Ξ May 3rd, 2009 | → 3 Comments | ∇ A Day at a Time, Interviews, Wine History, Wine News |
When one imagines organic certification one might be forgiven believing it is a simple process. It is not. In fact it is the product of many years of hard work and dedication, of negotiation, vigorous debate, the clash of agricultural ways of life. It is hardly surprising the road toward organic standards has been rocky, under construction: Nothing less than the quality and safety of our food and the improvement of our environment is at stake.
As I’ve written elsewhere, the term ‘organic’ is really quite new. Originally used to describe a philosophical orientation to agriculture taken as an expression or measure of cultural ‘health’, the word now has at its service a fairly advanced set of rules and regulations. And the overall orientation and purpose of those rules and regulations still allow us to hear the echo of that wisdom, of what Lord Northbourne called in his book, Look to the Land, “Having a complex but necessary interrelationship of parts, similar to living things”.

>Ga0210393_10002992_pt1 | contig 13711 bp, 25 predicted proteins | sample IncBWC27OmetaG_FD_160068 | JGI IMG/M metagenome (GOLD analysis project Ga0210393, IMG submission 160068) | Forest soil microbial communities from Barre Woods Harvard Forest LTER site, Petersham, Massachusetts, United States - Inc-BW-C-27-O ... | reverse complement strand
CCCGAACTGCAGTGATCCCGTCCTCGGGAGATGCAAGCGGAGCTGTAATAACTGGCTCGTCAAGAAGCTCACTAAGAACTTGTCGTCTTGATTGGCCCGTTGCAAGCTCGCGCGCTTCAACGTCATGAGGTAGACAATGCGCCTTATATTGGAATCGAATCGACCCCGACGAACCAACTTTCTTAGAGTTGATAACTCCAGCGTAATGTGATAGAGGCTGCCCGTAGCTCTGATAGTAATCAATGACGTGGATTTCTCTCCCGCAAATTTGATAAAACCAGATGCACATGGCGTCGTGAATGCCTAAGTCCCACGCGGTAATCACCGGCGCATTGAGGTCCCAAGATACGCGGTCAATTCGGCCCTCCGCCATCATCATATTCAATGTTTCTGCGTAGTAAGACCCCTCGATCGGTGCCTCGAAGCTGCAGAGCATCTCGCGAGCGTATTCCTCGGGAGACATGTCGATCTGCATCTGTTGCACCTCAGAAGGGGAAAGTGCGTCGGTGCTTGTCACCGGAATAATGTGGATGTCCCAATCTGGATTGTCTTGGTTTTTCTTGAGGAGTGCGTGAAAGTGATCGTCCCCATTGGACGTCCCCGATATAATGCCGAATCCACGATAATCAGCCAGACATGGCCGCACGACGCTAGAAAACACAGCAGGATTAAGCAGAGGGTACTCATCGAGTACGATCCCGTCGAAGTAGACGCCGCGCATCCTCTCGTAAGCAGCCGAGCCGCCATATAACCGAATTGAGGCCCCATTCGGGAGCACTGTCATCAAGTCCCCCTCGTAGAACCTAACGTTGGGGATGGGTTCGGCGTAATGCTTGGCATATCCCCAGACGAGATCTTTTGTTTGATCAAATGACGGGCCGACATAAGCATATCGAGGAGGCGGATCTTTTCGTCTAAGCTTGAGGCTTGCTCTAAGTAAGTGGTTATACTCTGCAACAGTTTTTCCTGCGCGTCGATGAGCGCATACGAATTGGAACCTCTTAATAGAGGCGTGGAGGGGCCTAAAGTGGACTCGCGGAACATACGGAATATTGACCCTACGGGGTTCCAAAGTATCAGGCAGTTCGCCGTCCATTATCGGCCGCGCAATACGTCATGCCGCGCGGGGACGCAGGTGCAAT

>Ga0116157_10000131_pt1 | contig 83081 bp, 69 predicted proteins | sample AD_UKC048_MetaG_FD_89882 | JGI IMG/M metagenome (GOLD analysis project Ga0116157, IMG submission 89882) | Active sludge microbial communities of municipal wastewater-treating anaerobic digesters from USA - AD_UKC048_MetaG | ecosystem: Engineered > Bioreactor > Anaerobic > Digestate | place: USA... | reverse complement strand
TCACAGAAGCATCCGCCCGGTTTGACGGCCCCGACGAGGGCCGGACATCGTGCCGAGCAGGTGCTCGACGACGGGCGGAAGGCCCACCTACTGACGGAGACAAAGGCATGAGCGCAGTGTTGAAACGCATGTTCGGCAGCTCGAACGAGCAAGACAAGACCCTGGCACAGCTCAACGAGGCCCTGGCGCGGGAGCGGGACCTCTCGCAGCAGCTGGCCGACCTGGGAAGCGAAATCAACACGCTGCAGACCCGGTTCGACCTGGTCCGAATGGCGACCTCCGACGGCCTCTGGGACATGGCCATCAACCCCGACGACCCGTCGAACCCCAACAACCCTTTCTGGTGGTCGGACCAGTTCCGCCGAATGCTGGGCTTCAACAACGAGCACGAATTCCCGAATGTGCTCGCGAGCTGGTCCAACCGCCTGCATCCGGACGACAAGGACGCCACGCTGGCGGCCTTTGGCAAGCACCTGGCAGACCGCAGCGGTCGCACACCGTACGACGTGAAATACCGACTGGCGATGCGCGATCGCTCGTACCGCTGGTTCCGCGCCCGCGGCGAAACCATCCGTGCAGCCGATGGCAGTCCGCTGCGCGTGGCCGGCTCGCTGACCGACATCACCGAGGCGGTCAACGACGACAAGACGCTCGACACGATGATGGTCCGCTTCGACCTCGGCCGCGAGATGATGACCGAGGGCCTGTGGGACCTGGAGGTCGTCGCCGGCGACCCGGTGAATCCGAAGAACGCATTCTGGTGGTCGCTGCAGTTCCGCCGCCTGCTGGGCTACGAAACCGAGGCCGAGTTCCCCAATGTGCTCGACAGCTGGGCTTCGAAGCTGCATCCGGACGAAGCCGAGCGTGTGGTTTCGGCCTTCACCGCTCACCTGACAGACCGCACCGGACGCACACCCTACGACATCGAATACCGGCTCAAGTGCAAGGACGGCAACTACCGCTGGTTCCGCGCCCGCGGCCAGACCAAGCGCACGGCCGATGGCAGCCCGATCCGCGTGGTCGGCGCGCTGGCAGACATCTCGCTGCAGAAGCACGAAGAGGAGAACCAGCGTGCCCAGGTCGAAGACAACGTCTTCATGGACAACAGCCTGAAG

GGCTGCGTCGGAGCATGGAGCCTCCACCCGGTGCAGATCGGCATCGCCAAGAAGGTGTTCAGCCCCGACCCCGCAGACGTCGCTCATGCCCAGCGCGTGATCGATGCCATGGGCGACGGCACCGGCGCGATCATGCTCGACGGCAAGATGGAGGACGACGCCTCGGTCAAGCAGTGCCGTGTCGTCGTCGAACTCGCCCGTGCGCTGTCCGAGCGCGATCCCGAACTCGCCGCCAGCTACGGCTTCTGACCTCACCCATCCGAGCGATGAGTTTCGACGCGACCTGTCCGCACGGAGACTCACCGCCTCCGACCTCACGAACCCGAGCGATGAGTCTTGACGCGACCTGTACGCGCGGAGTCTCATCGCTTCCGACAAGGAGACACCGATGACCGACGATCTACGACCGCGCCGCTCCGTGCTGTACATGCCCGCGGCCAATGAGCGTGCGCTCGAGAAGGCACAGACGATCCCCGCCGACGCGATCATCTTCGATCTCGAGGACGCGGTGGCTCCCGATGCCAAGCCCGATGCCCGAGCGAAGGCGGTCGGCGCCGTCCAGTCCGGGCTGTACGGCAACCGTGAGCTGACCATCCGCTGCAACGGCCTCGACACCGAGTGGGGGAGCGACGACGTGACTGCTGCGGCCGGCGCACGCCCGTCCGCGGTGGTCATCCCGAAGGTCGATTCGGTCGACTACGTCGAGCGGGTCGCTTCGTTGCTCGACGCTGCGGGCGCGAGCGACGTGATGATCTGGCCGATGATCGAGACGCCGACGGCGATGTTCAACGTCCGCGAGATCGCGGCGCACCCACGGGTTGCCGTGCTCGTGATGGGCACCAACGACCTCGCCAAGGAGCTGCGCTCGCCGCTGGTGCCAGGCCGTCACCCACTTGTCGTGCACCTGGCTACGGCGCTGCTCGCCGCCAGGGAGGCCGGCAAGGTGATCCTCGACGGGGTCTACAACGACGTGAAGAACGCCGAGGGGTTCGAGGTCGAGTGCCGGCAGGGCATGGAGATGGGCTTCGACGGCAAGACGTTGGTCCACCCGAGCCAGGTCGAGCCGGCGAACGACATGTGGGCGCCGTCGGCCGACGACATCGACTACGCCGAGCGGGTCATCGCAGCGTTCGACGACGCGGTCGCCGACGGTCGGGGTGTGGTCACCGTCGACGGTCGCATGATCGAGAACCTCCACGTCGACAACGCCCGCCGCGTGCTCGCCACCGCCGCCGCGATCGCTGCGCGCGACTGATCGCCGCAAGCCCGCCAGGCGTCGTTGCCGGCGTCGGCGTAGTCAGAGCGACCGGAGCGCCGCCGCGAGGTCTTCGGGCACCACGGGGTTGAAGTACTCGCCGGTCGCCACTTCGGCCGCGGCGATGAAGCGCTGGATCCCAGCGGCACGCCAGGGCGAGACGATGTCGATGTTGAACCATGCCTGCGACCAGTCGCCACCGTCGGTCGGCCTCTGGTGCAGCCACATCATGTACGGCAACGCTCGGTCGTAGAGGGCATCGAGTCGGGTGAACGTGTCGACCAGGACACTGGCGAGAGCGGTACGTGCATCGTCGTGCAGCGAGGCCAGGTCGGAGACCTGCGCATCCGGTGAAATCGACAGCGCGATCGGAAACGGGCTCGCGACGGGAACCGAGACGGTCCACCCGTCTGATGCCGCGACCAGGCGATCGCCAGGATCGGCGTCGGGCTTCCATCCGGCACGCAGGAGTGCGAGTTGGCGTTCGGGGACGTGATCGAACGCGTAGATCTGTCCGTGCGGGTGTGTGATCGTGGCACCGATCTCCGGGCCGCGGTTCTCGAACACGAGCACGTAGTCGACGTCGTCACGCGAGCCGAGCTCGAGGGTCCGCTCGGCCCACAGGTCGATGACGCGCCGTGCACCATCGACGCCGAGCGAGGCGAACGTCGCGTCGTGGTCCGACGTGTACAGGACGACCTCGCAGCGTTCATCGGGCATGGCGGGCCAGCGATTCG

The specific occasion of this interview with Peggy Miars, Executive Director of California Certified Organic Farmers (CCOF) is to extend a series of inquiries begun with my piece last month, an interview with the formidable Kris O’Connor of the Central Coast Vineyard Team. My principle interest is the attempt to draw distinctions various certifying organizations. What is meant by ’sustainable’, by ‘organic’, by ‘biodynamic’, how do European, British and international certifying agencies differ from that found in the US? Do we enjoy the most rigorous? What are the food challenges faced in a world undergoing climate change and is ‘organic’ capable of responding?
I invite you to visit the web site of International Federation of Organic Agriculture Movements (IFOAM), specifically their Organic World Directory should you wonder what the rest of the world is doing with the concept ‘organic’! I shall explore many of these organizations in the coming months and try to determine the commonalities and the disparities among the various approaches. For now please enjoy part 1 of my interview with Ms. Miars. She is well-informed, laughs easily, is careful to select the proper word. Part 1 will be posted in three days.